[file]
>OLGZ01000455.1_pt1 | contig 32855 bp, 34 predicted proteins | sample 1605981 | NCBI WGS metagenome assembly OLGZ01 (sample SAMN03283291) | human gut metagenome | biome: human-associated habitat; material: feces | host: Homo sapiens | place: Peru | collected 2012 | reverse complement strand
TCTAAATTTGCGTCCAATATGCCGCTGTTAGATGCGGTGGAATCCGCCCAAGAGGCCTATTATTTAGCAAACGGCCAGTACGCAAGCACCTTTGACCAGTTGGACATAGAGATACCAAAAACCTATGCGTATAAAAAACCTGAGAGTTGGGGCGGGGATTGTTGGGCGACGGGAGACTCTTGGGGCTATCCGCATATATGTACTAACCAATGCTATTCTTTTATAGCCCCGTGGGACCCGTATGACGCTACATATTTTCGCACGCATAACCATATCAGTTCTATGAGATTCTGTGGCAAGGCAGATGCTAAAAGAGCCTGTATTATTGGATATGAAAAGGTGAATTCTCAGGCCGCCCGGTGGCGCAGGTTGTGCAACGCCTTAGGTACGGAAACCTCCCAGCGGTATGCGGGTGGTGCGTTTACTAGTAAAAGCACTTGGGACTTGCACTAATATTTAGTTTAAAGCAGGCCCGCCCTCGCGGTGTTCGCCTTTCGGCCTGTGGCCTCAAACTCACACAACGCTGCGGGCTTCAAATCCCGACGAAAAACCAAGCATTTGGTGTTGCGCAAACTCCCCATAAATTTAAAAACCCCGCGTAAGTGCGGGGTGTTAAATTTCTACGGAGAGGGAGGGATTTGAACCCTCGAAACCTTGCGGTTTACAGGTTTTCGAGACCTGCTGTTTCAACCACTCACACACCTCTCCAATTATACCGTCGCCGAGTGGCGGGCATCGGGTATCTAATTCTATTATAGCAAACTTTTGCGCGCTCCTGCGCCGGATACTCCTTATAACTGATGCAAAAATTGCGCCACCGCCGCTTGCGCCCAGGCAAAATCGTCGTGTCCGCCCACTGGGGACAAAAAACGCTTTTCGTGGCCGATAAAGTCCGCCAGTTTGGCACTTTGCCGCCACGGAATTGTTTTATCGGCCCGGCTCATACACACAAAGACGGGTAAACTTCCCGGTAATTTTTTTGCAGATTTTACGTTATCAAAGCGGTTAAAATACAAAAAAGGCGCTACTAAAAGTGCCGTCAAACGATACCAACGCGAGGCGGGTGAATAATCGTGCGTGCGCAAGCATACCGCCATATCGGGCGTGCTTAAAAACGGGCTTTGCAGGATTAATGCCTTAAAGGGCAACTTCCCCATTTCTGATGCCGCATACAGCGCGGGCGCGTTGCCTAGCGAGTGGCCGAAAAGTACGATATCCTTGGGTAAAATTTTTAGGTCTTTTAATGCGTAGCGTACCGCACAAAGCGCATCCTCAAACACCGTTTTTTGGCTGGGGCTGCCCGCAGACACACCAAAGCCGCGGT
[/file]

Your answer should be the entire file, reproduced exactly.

>OLGZ01000455.1_pt1 | contig 32855 bp, 34 predicted proteins | sample 1605981 | NCBI WGS metagenome assembly OLGZ01 (sample SAMN03283291) | human gut metagenome | biome: human-associated habitat; material: feces | host: Homo sapiens | place: Peru | collected 2012 | reverse complement strand
TCTAAATTTGCGTCCAATATGCCGCTGTTAGATGCGGTGGAATCCGCCCAAGAGGCCTATTATTTAGCAAACGGCCAGTACGCAAGCACCTTTGACCAGTTGGACATAGAGATACCAAAAACCTATGCGTATAAAAAACCTGAGAGTTGGGGCGGGGATTGTTGGGCGACGGGAGACTCTTGGGGCTATCCGCATATATGTACTAACCAATGCTATTCTTTTATAGCCCCGTGGGACCCGTATGACGCTACATATTTTCGCACGCATAACCATATCAGTTCTATGAGATTCTGTGGCAAGGCAGATGCTAAAAGAGCCTGTATTATTGGATATGAAAAGGTGAATTCTCAGGCCGCCCGGTGGCGCAGGTTGTGCAACGCCTTAGGTACGGAAACCTCCCAGCGGTATGCGGGTGGTGCGTTTACTAGTAAAAGCACTTGGGACTTGCACTAATATTTAGTTTAAAGCAGGCCCGCCCTCGCGGTGTTCGCCTTTCGGCCTGTGGCCTCAAACTCACACAACGCTGCGGGCTTCAAATCCCGACGAAAAACCAAGCATTTGGTGTTGCGCAAACTCCCCATAAATTTAAAAACCCCGCGTAAGTGCGGGGTGTTAAATTTCTACGGAGAGGGAGGGATTTGAACCCTCGAAACCTTGCGGTTTACAGGTTTTCGAGACCTGCTGTTTCAACCACTCACACACCTCTCCAATTATACCGTCGCCGAGTGGCGGGCATCGGGTATCTAATTCTATTATAGCAAACTTTTGCGCGCTCCTGCGCCGGATACTCCTTATAACTGATGCAAAAATTGCGCCACCGCCGCTTGCGCCCAGGCAAAATCGTCGTGTCCGCCCACTGGGGACAAAAAACGCTTTTCGTGGCCGATAAAGTCCGCCAGTTTGGCACTTTGCCGCCACGGAATTGTTTTATCGGCCCGGCTCATACACACAAAGACGGGTAAACTTCCCGGTAATTTTTTTGCAGATTTTACGTTATCAAAGCGGTTAAAATACAAAAAAGGCGCTACTAAAAGTGCCGTCAAACGATACCAACGCGAGGCGGGTGAATAATCGTGCGTGCGCAAGCATACCGCCATATCGGGCGTGCTTAAAAACGGGCTTTGCAGGATTAATGCCTTAAAGGGCAACTTCCCCATTTCTGATGCCGCATACAGCGCGGGCGCGTTGCCTAGCGAGTGGCCGAAAAGTACGATATCCTTGGGTAAAATTTTTAGGTCTTTTAATGCGTAGCGTACCGCACAAAGCGCATCCTCAAACACCGTTTTTTGGCTGGGGCTGCCCGCAGACACACCAAAGCCGCGGT